National 07/17/14 cdc.gov: Media Release – Seven months after the mosquito-borne virus chikungunya was recognized in the Western Hemisphere, the first locally acquired case of the disease has surfaced in the continental United States. The case was reported today in Florida in a male who had not recently traveled outside the United States. The Centers for Disease Control and Prevention is working closely with the Florida Department of Health to investigate how the patient contracted the virus; CDC will also monitor for additional locally acquired U.S. cases in the coming weeks and months. Since 2006, the United States has averaged 28 imported cases of chikungunya (chik-un-GUHN-ya) per year in travelers returning from countries where the virus is common. To date this year, 243 travel-associated cases have been reported in 31 states and two territories. However, the newly reported case represents the first time that mosquitoes in the continental United States are thought to have spread the virus to a non-traveler.
Chikungunya virus is transmitted to people by two species of mosquitoes, Aedes aegypti and Aedes albopictus. Both species are found in the southeastern United States and limited parts of the southwest; Aedes albopictus is also found further north up the East Coast, through the Mid-Atlantic States and is also found in the lower Midwest. It is not known what course chikungunya will take now in the United States.
CDC officials believe chikungunya will behave like dengue virus in the United States, where imported cases have resulted in sporadic local transmission but have not caused widespread outbreaks. None of the more than 200 imported chikungunya cases between 2006 and 2013 have triggered a local outbreak. However, more chikungunya-infected travelers coming into the United States increases the likelihood that local chikungunya transmission will occur. Infection with chikungunya virus is rarely fatal, but the joint pain can often be severe and debilitating. This virus is not spread person to person. There is no vaccine and no specific treatment for infection, but research is underway in both areas. Patients recover in about a week, although long-term joint pain occurs in some people. – For complete rmedia release see http://www.cdc.gov/media/releases/2014/p0717-chikungunya.html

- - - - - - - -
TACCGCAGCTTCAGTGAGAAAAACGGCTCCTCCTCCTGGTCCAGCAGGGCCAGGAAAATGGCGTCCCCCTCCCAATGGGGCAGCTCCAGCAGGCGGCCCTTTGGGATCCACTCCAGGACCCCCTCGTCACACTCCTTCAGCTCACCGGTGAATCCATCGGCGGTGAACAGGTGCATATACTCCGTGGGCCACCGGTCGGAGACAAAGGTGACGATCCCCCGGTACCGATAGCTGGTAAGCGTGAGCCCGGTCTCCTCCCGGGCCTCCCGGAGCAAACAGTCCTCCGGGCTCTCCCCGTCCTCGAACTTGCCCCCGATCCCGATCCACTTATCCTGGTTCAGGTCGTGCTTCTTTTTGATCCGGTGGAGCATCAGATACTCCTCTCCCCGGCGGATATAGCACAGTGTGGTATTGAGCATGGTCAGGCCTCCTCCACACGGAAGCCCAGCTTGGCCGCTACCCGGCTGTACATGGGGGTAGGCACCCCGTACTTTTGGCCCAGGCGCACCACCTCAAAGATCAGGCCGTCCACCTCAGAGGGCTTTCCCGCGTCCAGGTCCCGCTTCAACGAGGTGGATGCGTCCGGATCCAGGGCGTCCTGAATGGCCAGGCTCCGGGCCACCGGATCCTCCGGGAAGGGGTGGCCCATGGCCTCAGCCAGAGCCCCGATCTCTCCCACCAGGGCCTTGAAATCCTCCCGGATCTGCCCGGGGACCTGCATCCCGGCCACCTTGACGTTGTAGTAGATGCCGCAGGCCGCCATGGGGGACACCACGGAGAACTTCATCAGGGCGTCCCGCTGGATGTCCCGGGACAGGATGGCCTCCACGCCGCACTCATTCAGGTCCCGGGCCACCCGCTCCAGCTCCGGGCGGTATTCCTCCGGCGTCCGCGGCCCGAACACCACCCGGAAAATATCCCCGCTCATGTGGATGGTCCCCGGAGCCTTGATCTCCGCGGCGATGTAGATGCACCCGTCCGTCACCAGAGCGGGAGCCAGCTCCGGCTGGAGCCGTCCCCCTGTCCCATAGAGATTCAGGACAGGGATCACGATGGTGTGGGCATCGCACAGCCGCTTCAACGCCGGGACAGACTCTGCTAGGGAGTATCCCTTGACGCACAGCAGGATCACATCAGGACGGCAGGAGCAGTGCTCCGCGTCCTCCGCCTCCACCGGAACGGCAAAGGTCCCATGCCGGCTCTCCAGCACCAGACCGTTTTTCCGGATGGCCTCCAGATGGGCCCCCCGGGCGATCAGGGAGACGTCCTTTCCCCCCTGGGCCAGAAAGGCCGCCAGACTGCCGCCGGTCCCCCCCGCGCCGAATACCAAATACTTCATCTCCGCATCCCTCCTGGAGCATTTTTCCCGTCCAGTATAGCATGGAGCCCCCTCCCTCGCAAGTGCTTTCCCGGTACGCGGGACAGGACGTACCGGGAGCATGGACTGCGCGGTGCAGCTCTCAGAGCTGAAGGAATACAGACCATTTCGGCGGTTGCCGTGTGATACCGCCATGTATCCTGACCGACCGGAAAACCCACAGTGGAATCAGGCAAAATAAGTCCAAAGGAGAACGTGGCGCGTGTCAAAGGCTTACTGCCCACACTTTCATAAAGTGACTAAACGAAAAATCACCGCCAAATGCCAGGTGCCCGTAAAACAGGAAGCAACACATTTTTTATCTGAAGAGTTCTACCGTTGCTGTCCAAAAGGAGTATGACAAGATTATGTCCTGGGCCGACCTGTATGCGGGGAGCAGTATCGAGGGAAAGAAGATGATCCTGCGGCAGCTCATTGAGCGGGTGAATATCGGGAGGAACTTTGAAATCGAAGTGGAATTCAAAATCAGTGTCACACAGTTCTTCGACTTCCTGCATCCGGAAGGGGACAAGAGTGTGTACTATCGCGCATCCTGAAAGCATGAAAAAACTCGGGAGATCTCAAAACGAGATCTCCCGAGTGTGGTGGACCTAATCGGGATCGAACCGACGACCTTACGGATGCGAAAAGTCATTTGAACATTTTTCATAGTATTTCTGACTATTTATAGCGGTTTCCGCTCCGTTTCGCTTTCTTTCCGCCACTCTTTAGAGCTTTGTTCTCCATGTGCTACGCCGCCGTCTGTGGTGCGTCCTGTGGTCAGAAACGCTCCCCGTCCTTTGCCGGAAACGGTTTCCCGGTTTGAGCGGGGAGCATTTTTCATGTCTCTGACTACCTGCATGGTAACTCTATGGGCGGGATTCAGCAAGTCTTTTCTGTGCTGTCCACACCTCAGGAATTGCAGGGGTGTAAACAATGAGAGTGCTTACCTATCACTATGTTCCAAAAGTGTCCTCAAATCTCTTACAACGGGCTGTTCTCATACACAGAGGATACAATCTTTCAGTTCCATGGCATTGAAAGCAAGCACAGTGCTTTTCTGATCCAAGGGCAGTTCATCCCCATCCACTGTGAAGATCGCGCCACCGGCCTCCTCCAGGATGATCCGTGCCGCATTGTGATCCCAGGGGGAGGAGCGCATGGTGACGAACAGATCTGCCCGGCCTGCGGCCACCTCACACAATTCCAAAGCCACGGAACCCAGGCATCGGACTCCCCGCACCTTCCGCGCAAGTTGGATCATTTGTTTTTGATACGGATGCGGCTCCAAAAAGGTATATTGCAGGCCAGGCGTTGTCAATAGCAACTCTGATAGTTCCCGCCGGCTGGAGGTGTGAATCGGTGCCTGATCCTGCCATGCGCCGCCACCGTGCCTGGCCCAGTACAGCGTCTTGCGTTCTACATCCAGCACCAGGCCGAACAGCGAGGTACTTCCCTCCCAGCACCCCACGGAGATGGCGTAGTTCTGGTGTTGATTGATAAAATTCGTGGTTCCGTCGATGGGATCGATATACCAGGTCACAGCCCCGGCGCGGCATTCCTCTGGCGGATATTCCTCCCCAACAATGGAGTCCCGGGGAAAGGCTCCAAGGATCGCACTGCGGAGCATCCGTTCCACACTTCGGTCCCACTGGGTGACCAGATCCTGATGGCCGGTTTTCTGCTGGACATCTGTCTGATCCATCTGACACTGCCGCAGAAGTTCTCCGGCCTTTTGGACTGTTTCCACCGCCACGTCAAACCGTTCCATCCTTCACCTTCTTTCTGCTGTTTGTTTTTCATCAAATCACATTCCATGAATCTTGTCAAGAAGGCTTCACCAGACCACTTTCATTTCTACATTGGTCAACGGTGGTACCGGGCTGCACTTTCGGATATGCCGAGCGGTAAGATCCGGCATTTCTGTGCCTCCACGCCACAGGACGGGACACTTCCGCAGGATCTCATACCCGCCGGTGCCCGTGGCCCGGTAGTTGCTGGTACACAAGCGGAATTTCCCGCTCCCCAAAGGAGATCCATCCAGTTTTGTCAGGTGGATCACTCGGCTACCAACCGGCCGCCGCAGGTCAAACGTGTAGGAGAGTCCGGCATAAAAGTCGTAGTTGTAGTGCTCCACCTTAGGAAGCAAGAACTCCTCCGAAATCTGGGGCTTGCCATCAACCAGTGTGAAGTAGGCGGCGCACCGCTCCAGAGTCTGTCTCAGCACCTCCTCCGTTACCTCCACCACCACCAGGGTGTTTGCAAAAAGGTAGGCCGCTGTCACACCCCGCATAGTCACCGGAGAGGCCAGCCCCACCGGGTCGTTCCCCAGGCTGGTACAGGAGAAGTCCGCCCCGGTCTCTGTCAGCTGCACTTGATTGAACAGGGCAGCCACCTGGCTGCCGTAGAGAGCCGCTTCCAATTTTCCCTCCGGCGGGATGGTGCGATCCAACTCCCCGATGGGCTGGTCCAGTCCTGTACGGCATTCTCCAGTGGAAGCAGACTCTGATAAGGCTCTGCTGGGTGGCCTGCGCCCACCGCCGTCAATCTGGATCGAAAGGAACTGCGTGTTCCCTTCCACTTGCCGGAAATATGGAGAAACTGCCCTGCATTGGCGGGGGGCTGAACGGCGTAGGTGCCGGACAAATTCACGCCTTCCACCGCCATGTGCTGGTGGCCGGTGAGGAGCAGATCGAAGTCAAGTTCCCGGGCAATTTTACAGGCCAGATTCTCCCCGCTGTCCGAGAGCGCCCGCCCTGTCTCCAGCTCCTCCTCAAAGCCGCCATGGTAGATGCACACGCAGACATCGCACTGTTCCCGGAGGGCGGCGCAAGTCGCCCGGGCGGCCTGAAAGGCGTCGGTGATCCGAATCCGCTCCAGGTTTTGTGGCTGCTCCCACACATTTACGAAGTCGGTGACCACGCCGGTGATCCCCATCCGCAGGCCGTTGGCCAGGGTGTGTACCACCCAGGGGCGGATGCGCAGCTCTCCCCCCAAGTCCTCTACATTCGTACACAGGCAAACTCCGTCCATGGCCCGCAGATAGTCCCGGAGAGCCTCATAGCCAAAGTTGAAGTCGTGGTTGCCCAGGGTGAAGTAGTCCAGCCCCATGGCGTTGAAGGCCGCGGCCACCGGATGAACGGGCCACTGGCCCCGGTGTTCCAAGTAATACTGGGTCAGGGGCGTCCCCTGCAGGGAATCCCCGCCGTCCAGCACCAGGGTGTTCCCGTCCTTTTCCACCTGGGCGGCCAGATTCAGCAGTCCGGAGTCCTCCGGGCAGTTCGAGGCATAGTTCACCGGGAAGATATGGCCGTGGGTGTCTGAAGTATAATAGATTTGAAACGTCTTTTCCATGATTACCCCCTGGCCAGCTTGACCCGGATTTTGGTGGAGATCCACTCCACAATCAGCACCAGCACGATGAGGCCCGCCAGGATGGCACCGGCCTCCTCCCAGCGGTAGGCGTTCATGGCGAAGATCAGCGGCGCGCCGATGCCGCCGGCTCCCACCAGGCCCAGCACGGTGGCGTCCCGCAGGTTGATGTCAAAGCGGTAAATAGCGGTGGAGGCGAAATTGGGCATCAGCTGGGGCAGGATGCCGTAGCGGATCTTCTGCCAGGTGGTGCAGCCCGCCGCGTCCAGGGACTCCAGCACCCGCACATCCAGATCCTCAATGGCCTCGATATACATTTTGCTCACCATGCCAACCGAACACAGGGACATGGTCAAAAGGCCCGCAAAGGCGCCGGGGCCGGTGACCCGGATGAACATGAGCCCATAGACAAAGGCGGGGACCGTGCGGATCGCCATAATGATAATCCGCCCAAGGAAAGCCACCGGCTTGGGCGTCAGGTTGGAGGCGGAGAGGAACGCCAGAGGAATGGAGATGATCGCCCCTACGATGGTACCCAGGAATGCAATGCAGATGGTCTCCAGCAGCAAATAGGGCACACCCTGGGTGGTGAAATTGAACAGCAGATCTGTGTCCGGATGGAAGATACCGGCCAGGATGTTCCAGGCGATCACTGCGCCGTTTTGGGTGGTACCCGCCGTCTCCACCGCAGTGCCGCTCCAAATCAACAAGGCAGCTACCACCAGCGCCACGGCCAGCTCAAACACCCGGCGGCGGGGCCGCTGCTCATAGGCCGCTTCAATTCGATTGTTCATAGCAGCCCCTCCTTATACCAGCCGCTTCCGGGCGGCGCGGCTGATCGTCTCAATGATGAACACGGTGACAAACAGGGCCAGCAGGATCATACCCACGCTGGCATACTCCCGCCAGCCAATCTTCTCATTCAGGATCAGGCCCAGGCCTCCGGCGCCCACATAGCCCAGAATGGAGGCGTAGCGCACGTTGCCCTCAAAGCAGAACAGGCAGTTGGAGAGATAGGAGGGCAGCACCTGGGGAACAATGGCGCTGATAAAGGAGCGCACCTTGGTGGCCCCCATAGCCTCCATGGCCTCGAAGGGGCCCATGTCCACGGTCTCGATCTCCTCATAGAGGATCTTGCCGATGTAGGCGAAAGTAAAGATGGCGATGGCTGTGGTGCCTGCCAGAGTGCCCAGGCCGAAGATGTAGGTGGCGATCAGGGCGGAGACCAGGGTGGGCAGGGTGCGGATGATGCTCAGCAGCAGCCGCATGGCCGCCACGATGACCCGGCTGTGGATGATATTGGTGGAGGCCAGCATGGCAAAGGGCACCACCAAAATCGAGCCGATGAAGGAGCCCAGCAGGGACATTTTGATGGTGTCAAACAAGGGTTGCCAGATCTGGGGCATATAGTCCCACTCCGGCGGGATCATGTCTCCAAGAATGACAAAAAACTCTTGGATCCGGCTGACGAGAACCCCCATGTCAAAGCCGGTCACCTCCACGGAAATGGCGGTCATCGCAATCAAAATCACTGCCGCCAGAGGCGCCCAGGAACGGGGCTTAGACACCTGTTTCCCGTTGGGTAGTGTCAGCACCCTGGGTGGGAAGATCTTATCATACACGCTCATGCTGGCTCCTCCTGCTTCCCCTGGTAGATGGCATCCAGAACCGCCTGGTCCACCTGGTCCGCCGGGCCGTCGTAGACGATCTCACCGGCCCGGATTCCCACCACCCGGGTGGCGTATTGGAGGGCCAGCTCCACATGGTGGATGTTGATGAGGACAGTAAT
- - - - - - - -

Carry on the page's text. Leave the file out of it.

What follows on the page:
Caribbean Region 07/14/14 cidrap.umn.edu: by Lisa Schnirring – The number of chikungunya infections in an ongoing outbreak in the Caribbean region saw another steep rise last week, with the Dominican Republic again accounting for much of the new activity, along with Guadeloupe and Martinique, according to the latest update from the Pan American Health Organization (PAHO). The total number of suspected and confirmed cases rose to 355,617, an increase of 48,780 from the week before, according to PAHO’s Jul 11 update. Nearly 28,000 of the new cases were reported from the Dominican Republic, while new case numbers were not listed from neighboring Haiti, another outbreak hotspot. Other areas that contributed sizable parts of last week’s increase are Guadeloupe with 11,600 new cases and Martinique with 8,550, according to the PAHO report.
The European Centre for Disease Prevention and Control (ECDC) said in its communicable disease threat update today that most of the affected outbreak areas continue to report cases, “but the situation is particularly severe in the island of Hispaniola (Haiti and the Dominican Republic).” Elsewhere, the first locally acquired chikungunya cases have been detected in Trinidad and Tobago, according to a Jul 13 report from the Trinidad Express newspaper. James Hospedales, MD, executive director of the Caribbean Public Health Agency, said the outbreak appears to be spreading to one new country per week, according to the report. PAHO said the only US territory that saw a notable increase was Puerto Rico, which reported 177 more suspected or confirmed cases for a total of 405 so far. The number of deaths held steady at 21. – For complete article see http://www.cidrap.umn.edu/news-perspective/2014/07/chikungunya-outbreak-exceeds-355000-cases